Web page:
261. Exeαтikov Пaλaμndŋv.] Quintilian informs us, that the person here meant is Alcidamas of Elea. Laertius takes it to be meant of Zeno Eleates, who is looked upon as the inventor of disputation (ǹ diaλektikη) and of logick, and who was at Athens when Socrates was not above eight years old, that is, above fifty years earlier than the time of this dialogue; but his contemporary Empedocles was the first who cultivated rhetorick as an art, and taught it to Gorgias who published a book on that subject.

N.B. Athenæus (L. 13. p. 592.) mentions Alcidamas, ò Aaïrns, (read & Elearns, not Exaïrns, as Casaubon corrects it from Suidas); he says, that Alcidamas was scholar to Gorgias, and had written Encomia on Lagis and Naïs, two famous courtezans from Athens; whence, it seems, that he must have flourished about this time, and perhaps near twenty years after. There is the right reading of it in Athenæus, L. 9. p. 397, Ο Ελεατικος Παλαμηδης ovoμaтoλoyos εon, &c. which is a name he bestows on Ulpian of Tyre, an indefatigable hunter after words. Casau

forty-seventh year of his age, Ol. 92. 1.

Euripides is also mentioned as still in the city: he left it to go into Macedonia, Ol. 92. 4, and, consequently, it must have


bon has not explained this. See also Laertius in Protagoras, L. 9. 54. We have still an oration of Alcidamas in the person of Ulysses against Palamedes. It may be also observed, that Laertius (L. 9. c. 25.) when he mentions Zeno Eleates, cites by mistake the Sophistes, instead of the Phædrus of Plato. Isocrates, in his oration on Helena, indeed says, that Zeno in his disputations would shew the same things to be possible and impossible.

' Ρ. 262. Εστιν ουν όπως τεχνικος κτλ.] Read μεταβιβαζων απαγειν—to answer to διαφεύγειν.

264. Xаλкn.] Epitaph on Midas, by some attributed to Homer and by others to Cleobulus of Lindias. See Vit. Homeri, Herodoti ut dicitur, (V. Herodot. Edit. Gronov. 1715, p. 559.) and D. Laertius in Cleobulo, L. 1, c. 89.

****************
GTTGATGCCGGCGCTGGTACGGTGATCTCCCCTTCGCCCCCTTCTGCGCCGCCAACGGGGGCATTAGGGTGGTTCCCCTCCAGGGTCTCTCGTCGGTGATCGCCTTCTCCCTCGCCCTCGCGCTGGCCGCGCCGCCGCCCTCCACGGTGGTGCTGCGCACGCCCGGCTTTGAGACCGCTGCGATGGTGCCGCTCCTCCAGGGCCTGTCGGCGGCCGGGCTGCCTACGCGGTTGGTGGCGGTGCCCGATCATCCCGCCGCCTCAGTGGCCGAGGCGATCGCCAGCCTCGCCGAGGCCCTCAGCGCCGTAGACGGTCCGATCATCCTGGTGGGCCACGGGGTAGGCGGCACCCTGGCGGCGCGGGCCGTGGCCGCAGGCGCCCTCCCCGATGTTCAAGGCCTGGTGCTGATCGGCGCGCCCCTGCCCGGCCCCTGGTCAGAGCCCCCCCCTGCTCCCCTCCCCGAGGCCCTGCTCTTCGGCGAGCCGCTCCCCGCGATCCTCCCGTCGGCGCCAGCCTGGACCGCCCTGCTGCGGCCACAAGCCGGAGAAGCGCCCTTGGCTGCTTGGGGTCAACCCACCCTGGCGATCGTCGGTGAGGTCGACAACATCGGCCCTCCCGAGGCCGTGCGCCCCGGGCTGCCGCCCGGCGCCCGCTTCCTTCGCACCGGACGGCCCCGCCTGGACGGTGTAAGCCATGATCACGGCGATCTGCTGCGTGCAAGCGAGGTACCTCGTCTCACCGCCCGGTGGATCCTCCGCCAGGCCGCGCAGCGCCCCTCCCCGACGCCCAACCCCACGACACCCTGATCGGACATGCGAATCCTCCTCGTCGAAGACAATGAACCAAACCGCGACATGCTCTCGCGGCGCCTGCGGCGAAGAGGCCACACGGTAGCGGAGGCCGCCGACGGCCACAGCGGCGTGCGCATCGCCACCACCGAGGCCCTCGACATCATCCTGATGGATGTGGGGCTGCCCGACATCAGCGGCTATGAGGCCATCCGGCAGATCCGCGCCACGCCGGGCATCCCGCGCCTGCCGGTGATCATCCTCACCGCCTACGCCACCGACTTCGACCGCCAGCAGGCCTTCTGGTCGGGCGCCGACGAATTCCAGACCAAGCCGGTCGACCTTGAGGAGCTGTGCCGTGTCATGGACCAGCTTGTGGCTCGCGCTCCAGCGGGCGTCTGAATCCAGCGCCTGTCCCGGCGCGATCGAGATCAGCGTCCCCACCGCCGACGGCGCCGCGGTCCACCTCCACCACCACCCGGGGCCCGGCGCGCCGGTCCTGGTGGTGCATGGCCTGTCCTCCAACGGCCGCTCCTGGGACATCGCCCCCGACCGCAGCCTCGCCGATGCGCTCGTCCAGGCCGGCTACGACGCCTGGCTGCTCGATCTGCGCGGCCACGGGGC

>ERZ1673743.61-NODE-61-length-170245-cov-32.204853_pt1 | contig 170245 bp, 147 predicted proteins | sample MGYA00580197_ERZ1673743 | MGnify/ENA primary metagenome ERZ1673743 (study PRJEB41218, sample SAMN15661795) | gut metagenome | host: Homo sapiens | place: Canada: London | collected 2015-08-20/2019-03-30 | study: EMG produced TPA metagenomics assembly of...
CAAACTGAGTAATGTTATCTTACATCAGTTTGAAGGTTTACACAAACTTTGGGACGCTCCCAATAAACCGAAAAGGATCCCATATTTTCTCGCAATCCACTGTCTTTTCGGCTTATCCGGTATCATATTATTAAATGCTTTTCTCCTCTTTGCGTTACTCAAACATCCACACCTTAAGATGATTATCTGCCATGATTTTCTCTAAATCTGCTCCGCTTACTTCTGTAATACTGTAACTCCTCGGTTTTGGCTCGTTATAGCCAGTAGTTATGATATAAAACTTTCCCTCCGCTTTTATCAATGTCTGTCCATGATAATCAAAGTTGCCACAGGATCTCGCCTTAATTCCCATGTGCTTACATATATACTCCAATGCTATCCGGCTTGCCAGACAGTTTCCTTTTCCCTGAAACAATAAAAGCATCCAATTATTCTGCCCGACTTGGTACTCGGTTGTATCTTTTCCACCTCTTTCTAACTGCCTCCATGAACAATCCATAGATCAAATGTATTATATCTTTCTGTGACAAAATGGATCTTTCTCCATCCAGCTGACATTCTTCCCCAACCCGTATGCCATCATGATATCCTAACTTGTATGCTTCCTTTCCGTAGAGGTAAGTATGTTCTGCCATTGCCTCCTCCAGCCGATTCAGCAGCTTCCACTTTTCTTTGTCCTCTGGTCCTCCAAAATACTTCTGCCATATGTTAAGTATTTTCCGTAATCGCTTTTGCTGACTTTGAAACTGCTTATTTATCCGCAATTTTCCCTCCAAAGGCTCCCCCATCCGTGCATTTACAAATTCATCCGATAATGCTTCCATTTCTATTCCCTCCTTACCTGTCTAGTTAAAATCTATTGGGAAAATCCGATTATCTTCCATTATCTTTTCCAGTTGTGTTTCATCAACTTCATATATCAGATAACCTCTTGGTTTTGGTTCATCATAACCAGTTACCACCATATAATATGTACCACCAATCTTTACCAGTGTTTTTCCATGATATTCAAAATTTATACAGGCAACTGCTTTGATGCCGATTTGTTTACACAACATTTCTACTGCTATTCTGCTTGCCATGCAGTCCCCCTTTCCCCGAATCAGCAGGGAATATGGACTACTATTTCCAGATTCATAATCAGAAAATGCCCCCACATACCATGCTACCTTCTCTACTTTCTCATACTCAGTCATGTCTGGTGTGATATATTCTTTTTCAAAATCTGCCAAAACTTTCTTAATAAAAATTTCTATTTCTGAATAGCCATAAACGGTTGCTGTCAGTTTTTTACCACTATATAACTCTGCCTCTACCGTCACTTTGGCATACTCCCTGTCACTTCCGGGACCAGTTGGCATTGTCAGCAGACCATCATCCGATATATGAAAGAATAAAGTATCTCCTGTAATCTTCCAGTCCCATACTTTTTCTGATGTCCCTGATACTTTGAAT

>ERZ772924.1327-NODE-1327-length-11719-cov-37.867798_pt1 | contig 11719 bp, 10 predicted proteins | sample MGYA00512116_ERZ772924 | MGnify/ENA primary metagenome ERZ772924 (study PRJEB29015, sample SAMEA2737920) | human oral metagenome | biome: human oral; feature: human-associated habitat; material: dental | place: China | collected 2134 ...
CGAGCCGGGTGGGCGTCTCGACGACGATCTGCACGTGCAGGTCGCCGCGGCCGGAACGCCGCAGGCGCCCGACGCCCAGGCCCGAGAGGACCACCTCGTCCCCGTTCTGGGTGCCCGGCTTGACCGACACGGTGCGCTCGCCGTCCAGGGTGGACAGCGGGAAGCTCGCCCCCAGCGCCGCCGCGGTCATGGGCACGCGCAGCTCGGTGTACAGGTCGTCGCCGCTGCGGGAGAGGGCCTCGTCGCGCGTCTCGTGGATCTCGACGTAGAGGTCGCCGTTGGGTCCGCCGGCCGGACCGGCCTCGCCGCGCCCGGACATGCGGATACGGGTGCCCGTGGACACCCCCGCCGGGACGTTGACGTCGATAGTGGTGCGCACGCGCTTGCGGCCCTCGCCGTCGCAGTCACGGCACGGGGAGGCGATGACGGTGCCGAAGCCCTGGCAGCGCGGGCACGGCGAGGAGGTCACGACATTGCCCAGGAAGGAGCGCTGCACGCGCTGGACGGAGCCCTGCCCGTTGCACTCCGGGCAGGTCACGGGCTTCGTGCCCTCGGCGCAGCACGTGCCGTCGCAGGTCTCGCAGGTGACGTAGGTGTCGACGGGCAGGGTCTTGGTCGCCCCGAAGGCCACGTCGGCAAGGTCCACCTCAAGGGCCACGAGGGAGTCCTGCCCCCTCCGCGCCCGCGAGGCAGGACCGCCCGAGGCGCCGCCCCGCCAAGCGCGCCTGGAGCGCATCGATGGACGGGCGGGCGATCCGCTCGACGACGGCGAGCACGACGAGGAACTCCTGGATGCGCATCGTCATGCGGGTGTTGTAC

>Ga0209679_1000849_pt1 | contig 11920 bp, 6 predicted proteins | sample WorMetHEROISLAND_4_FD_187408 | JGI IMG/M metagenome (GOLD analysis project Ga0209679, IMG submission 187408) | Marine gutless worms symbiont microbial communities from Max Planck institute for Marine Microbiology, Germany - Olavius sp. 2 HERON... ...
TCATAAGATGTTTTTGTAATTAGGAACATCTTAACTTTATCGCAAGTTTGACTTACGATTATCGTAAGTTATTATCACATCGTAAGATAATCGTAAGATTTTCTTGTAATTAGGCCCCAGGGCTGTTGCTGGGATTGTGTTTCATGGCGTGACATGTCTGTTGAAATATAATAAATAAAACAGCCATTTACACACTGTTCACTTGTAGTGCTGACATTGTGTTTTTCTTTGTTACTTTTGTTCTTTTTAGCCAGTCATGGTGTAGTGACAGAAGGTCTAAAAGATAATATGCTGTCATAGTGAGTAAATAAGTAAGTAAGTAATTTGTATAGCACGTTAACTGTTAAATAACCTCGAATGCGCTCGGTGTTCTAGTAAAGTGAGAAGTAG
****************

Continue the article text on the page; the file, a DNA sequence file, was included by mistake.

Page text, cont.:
265. Definition of a general complex idea, ЕK TV v αισθησεων εις εν λογισμω ξυναιρουμενον.—Εις μιαν τε ιδεαν συνορῶντα αγειν τα πολλαχη διεσπαρμένα.

266. Almost all these persons are mentioned by Quintilian L. 3, 1., as having written arts of rhetorick, and were all now flourishing, Ol. 92, except Tisias of Syracuse, Evenus of Paros, Protagoras of Abdera, and Licymnius.

Ib. See Quintilian, L. 4. c. 1. 2. 3. and L. 5. c. 1. 4. and L. 8. c. 5. for an explanation of the terms, Προοιμιον, Διηγησιν, Μαρτυριας, Τεκμηρια, Πιστωσιν, Ελεγκος, Διπλασιολογια, Γνωμο λογια, Εικονολογια, Ενεπεια, Επανοδος or Ανακεφαλαιωσις.

267. Οικτρογοων επι γηρας και πενιαν ἑλκομενων.] An allusion to some poet he means that Thrasymachus had gained great wealth by his art.

268. Διεστηκος το ητριον.] A metaphor from an unequal and ill-woven texture.

269. Μελιγηρυν Αδραστον.] An allusion to Tyrtæus:

Ουδ' ει Τανταλιδεω Πέλοπος βασιλεύτερος ειη,

Γλωσσαν δ' Αδρηστου μειλιχογηρυν έχοι.

happened in some year of that Olympiad, probably the 2d or 3d, and Plato must have written it in less than ten years afterwards, for his Lysis was written before


so that perhaps we should read in this place μειλιχογηρυν for μελίγηρυν.

Ρ. 270. Νου τε και άνοιας. ας.] He (i.e. Anaxagoras) attributed the disposition of the universe to an intelligent cause, or mind, whence he himself was called Noûs. He was nearly of the same age with Pericles, and came to Athens Ol. 75. 1, where he passed about thirty years.

Ib. Ιπποκρατει.] That famous physician was then about fifty years of age; and his works were universally read.

272. Αλλα του πιθανον.] See the allusion to this passage in Quintilian, L. 2, c. 15.

273. Η αλλος όστις δη ποτ' ων τυγχάνει, και ὁποθεν χαιρει ονομαζόμενος.] The art, which bore the name of Tisias, was not certainly known to be genuine. He says this in allusion to the custom of invoking the gods by several names. See Callim. Hymn. ad Jovem. Hor. Od. Sæcul. &c. &c. See also Plato in Protagoras, p. 358. and in Cratylus, p. 400. and in Euthydemus, p. 288.

274. Θεῦθ.] The Egyptian deity, Mercury, to whom the bird Ibis was sacred. Vid. Platon. Philebum, Edit. Serrani, vol. 2. p. 18. Επειδη φωνην απειρον, &c.

275. This discourse of Thamus (or Jupiter Ammon) on the uses and inconveniences of letters is excellent; he gives a lively image of a great scholar, that is, of one who searches for wisdom in books alone : Τουτο των μαθοντων ληθην μεν εν ψυχαις παρέξει μνημης αμελητησια, άτε δια πιστιν γραφης εξωθεν ὑπ' αλλοτριων τυπων, ουκ ενδοθεν αυτους ὑφ' αυτών, αναμιμνησκομενους• ουκουν μνημης, αλλ' ὑπομνησεως, φαρμακον εὑρες σοφιας δε τοις μαθηταις δοξαν, ουκ αληθειαν, πορίζεις. πολυήκοοι γαρ σοι γενομενοι ανευ διδαχης, πολυγνωμονες ειναι δοξωσι, αγνωμονες, ώς επι το πληθος, οντες και χαλεποι ξυνειναι· δοξοσοφοι γεγονοτες αντι σοφων.

Ib. Δρυος και πετρας.] An allusion to that saying, Απο δρυος, η απο πέτρης. Hom. Il. v. 126.